My time volunteering
The school Principal had requested a DofE Gold Award holder, preferably one who could teach Maths to A level and Physics to O level. He got what he requested but hadn't expected a female volunteer! I knew nothing about the boys' DofE scheme, but learnt quickly! My teaching included three exam classes, and one fourth form, which meant that I became exam coordinator for the school when the time came.
The school was supposedly coeducational but there were only about 20 girls amongst a student body of more than 700. I only taught one of them.
The impact of my placement
As my main subject was Maths, the main benefit to my students was passing their exams! I tried to give a positive role model to the girls, that Maths and Physics weren't just for boys.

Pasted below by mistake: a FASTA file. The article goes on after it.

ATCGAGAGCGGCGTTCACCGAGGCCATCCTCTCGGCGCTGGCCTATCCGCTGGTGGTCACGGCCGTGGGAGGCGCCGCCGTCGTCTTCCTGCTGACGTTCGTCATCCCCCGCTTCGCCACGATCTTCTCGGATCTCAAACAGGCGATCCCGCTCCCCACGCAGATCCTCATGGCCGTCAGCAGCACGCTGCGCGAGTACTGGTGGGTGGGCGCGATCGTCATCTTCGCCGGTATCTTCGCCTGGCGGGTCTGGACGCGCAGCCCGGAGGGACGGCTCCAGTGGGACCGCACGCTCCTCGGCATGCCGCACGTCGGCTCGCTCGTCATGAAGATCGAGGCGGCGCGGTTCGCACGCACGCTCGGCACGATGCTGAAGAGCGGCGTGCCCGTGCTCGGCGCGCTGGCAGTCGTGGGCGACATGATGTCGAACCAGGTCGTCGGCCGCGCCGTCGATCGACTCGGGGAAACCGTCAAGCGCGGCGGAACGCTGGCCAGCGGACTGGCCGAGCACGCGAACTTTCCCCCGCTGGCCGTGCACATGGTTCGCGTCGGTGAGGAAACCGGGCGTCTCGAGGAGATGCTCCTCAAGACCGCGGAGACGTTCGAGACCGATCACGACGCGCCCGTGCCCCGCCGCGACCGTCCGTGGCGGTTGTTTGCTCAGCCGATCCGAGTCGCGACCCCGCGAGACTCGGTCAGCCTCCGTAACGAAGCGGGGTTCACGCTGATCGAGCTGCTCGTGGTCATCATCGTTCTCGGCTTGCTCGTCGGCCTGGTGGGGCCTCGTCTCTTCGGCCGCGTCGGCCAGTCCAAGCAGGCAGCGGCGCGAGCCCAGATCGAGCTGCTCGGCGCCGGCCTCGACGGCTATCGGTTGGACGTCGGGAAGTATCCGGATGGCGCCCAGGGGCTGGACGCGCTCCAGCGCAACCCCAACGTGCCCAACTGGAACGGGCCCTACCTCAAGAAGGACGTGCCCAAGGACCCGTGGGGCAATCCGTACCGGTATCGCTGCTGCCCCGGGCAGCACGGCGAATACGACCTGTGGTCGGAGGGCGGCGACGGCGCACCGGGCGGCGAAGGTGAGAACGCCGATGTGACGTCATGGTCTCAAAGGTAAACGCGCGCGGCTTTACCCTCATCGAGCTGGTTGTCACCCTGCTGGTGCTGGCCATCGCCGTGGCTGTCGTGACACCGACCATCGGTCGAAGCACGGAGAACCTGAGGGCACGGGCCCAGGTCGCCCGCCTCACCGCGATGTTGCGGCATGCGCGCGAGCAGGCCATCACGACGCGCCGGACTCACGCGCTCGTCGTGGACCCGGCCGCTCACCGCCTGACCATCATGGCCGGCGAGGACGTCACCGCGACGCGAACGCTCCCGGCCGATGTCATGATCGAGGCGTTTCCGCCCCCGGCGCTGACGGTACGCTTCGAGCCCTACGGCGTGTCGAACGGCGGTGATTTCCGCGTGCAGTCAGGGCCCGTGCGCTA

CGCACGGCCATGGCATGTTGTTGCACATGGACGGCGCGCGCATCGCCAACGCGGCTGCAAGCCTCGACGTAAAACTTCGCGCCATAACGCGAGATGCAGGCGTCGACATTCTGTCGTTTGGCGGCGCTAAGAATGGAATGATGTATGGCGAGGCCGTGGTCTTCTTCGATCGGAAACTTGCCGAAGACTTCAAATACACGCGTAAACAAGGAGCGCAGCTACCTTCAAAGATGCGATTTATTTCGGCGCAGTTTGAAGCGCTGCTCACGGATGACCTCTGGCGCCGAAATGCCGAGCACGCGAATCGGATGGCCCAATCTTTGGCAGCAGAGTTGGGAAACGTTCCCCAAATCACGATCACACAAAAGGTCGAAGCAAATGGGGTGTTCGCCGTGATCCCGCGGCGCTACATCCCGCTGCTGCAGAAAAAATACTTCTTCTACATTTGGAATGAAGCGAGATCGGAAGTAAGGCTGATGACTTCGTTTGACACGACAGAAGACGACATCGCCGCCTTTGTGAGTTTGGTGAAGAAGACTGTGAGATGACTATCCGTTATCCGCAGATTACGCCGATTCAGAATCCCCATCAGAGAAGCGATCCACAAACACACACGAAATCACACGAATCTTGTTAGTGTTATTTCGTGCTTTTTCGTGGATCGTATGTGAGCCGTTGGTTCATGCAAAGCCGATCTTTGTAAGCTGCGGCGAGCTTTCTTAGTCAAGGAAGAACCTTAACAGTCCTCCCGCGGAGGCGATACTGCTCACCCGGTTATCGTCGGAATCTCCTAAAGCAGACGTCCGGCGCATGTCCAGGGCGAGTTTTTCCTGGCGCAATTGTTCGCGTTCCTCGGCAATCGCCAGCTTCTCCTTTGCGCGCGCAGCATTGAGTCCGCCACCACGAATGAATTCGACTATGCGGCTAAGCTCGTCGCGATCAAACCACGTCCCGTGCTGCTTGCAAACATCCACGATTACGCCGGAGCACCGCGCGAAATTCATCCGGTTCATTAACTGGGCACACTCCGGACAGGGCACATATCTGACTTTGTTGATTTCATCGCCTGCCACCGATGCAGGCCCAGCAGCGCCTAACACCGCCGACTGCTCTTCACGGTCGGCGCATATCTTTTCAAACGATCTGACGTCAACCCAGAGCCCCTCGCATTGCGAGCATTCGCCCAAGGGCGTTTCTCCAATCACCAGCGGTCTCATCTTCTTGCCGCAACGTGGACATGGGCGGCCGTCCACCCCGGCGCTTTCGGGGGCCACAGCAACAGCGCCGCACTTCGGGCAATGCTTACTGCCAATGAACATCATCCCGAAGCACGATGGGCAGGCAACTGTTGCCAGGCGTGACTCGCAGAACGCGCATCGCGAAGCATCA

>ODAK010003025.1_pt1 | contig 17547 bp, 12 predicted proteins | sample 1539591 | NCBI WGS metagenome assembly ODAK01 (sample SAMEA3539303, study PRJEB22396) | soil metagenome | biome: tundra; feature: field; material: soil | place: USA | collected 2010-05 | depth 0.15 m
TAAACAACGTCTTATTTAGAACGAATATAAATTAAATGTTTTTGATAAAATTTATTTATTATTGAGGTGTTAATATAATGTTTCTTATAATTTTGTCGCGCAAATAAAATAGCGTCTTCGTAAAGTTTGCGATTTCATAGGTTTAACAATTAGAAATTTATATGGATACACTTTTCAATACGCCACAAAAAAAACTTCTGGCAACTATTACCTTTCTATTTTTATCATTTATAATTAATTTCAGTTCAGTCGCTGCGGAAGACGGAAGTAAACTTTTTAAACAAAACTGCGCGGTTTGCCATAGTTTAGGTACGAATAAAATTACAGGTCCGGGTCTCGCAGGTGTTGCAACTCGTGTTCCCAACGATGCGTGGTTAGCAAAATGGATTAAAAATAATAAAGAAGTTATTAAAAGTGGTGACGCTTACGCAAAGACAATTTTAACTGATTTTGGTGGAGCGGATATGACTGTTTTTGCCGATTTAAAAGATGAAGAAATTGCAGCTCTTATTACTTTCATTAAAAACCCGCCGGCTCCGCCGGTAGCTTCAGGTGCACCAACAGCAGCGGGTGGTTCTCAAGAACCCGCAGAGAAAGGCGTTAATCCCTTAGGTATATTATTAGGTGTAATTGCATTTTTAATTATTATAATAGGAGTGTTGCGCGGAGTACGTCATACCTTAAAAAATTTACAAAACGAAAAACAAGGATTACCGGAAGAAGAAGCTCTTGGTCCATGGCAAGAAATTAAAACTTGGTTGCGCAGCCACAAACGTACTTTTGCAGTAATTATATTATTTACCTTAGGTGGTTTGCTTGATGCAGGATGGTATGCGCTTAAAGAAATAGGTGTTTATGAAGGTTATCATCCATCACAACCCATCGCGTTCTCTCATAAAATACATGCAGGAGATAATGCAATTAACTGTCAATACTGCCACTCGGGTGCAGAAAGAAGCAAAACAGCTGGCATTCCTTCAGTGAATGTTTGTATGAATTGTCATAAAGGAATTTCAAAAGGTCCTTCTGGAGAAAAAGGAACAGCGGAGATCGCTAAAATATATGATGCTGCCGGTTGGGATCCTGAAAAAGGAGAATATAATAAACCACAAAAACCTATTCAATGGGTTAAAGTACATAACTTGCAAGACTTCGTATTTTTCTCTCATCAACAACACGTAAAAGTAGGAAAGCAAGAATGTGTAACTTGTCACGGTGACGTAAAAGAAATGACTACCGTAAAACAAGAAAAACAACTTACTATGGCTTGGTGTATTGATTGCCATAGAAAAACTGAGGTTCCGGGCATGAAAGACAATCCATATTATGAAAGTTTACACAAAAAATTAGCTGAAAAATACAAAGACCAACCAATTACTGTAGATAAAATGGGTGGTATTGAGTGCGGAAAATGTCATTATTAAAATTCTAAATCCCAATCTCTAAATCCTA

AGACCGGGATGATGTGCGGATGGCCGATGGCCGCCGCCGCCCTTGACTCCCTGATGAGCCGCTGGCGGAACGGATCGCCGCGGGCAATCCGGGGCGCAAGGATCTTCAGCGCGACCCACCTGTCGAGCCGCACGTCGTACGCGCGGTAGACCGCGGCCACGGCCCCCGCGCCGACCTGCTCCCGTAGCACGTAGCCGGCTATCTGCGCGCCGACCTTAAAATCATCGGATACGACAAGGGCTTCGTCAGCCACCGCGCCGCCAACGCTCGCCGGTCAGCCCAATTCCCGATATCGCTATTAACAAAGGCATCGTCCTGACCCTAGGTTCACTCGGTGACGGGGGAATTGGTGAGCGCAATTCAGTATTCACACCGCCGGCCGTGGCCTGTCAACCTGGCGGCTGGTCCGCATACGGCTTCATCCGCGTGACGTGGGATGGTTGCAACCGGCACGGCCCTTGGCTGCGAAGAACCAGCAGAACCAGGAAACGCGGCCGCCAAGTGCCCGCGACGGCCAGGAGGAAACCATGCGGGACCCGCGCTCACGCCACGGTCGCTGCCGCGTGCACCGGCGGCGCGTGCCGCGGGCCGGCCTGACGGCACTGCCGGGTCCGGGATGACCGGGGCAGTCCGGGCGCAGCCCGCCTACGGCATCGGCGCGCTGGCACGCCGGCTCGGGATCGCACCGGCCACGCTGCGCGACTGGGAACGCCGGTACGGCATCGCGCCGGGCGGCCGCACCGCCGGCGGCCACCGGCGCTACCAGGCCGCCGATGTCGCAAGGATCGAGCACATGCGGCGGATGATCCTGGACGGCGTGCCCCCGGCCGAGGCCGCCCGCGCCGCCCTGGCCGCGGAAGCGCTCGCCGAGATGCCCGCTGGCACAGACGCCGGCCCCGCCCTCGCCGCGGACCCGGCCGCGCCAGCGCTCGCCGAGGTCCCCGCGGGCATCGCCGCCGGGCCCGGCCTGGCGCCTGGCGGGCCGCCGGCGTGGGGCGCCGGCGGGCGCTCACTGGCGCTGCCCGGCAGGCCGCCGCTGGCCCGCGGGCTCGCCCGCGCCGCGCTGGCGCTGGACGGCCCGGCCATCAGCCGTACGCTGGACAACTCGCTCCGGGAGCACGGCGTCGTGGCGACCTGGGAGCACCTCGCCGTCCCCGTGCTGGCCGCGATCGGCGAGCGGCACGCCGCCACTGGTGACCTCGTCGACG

I arranged for some of the DofE students to visit a village plagued by river blindness to plant and harvest crops for their community service.
My unforgettable moments
My Upper VI Class were all older than me, and all male, in a society that revered both age and manhood. They had had so many British volunteers teaching them they knew a new graduate was 21 or 22, so I couldn't follow VSO's advice and hide my age. After a few weeks, one of them said "You know it's not really her fault if she was sent to school before we were"
On a trip into the bush with two of my colleagues, we managed to get lost and eventually visited a local chief's compound to ask for directions. The chief rather fancied me, and offered my colleague four cows and seven cows if he could marry me! I've dined out on that story for years!
The impact my placement has had on me
Two main things - I met my husband, at a conference for Maths and Science Teachers! He was working for the British Council - the so-called overseas arm of VSO at the time, cue teasing about the use of the arm! we are still happily married 48 years on!
I developed a real commitment to improving education opportunities for girls worldwide. Currently I am a volunteer speaker for WaterAid.